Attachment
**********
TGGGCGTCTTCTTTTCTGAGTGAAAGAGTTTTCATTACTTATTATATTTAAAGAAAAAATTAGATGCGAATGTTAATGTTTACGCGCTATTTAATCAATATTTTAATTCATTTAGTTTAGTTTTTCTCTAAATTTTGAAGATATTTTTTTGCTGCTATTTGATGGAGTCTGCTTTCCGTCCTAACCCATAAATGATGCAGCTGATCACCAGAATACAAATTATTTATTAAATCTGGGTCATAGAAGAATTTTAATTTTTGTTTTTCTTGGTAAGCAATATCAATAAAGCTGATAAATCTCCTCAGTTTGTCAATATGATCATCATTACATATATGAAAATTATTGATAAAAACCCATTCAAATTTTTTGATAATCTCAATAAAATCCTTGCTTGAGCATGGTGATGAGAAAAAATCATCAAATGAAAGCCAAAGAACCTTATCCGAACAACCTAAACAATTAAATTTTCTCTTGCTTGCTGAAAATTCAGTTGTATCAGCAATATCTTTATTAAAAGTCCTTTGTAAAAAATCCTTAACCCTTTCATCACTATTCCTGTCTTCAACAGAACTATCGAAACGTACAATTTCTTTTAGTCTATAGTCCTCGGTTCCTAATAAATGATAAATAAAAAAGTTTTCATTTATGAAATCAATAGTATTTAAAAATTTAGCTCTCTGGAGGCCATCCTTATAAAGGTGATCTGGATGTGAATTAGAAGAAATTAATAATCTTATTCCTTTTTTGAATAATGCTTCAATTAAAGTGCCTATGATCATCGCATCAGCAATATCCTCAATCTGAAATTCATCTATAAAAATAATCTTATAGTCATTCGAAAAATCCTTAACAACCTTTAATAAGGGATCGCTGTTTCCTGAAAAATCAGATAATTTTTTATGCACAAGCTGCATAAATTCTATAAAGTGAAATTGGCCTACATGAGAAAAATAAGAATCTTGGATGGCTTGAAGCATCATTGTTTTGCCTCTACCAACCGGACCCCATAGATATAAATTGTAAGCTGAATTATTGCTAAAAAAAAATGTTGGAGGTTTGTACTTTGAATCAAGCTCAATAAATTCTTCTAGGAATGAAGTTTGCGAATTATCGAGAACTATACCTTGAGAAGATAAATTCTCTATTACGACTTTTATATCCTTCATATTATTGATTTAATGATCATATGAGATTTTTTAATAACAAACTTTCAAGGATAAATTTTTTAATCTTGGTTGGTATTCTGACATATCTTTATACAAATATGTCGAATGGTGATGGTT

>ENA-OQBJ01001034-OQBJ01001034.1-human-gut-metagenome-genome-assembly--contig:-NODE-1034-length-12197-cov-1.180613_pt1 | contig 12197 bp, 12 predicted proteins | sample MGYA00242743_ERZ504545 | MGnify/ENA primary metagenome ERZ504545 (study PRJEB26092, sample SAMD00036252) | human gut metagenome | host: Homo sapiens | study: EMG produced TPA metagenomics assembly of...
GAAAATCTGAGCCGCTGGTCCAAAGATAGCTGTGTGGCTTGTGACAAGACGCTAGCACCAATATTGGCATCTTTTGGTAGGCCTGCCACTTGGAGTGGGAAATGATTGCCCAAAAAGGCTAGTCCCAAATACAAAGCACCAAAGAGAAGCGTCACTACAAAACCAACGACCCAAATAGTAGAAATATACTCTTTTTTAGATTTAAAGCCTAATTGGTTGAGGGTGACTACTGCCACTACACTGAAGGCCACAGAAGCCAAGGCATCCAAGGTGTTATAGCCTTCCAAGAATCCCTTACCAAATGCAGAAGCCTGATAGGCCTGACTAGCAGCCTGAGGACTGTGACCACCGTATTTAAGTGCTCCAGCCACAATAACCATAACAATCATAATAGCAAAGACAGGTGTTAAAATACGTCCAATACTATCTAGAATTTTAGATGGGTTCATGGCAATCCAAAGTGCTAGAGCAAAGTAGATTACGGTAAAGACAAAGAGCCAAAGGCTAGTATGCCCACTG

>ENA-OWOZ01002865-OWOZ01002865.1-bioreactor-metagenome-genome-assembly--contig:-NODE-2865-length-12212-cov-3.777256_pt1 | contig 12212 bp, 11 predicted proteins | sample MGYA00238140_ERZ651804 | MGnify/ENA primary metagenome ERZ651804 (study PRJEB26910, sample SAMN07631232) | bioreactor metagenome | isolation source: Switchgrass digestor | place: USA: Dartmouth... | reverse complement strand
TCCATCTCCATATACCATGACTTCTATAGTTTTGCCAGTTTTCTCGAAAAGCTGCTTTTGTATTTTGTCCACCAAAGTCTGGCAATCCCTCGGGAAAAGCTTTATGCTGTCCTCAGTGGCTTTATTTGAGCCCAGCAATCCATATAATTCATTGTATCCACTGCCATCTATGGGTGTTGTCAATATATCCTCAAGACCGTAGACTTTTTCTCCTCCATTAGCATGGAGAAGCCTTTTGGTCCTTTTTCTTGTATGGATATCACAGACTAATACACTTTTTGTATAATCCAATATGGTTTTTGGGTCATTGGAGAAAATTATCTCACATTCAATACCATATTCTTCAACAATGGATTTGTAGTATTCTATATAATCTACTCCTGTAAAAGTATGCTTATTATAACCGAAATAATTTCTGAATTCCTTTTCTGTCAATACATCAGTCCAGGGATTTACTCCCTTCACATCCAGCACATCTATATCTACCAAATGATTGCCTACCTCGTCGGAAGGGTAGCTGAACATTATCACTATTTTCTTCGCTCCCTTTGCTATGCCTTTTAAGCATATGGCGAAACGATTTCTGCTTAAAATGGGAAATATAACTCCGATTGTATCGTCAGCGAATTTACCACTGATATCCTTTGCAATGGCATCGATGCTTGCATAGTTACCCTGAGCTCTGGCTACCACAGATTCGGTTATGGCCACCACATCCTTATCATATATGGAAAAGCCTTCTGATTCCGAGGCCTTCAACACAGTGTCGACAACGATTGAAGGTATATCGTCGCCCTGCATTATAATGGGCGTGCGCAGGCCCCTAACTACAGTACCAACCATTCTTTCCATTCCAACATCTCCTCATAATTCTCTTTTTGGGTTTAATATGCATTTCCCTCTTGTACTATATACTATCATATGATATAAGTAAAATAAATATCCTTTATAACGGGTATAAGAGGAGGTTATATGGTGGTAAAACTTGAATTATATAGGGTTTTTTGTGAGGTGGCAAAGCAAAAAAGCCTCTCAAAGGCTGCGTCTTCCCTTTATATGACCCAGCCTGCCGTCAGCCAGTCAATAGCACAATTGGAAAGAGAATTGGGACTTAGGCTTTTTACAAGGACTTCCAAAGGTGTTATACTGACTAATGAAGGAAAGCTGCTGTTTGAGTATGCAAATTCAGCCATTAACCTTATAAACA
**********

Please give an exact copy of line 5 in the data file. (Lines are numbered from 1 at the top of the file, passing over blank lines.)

TCCATCTCCATATACCATGACTTCTATAGTTTTGCCAGTTTTCTCGAAAAGCTGCTTTTGTATTTTGTCCACCAAAGTCTGGCAATCCCTCGGGAAAAGCTTTATGCTGTCCTCAGTGGCTTTATTTGAGCCCAGCAATCCATATAATTCATTGTATCCACTGCCATCTATGGGTGTTGTCAATATATCCTCAAGACCGTAGACTTTTTCTCCTCCATTAGCATGGAGAAGCCTTTTGGTCCTTTTTCTTGTATGGATATCACAGACTAATACACTTTTTGTATAATCCAATATGGTTTTTGGGTCATTGGAGAAAATTATCTCACATTCAATACCATATTCTTCAACAATGGATTTGTAGTATTCTATATAATCTACTCCTGTAAAAGTATGCTTATTATAACCGAAATAATTTCTGAATTCCTTTTCTGTCAATACATCAGTCCAGGGATTTACTCCCTTCACATCCAGCACATCTATATCTACCAAATGATTGCCTACCTCGTCGGAAGGGTAGCTGAACATTATCACTATTTTCTTCGCTCCCTTTGCTATGCCTTTTAAGCATATGGCGAAACGATTTCTGCTTAAAATGGGAAATATAACTCCGATTGTATCGTCAGCGAATTTACCACTGATATCCTTTGCAATGGCATCGATGCTTGCATAGTTACCCTGAGCTCTGGCTACCACAGATTCGGTTATGGCCACCACATCCTTATCATATATGGAAAAGCCTTCTGATTCCGAGGCCTTCAACACAGTGTCGACAACGATTGAAGGTATATCGTCGCCCTGCATTATAATGGGCGTGCGCAGGCCCCTAACTACAGTACCAACCATTCTTTCCATTCCAACATCTCCTCATAATTCTCTTTTTGGGTTTAATATGCATTTCCCTCTTGTACTATATACTATCATATGATATAAGTAAAATAAATATCCTTTATAACGGGTATAAGAGGAGGTTATATGGTGGTAAAACTTGAATTATATAGGGTTTTTTGTGAGGTGGCAAAGCAAAAAAGCCTCTCAAAGGCTGCGTCTTCCCTTTATATGACCCAGCCTGCCGTCAGCCAGTCAATAGCACAATTGGAAAGAGAATTGGGACTTAGGCTTTTTACAAGGACTTCCAAAGGTGTTATACTGACTAATGAAGGAAAGCTGCTGTTTGAGTATGCAAATTCAGCCATTAACCTTATAAACA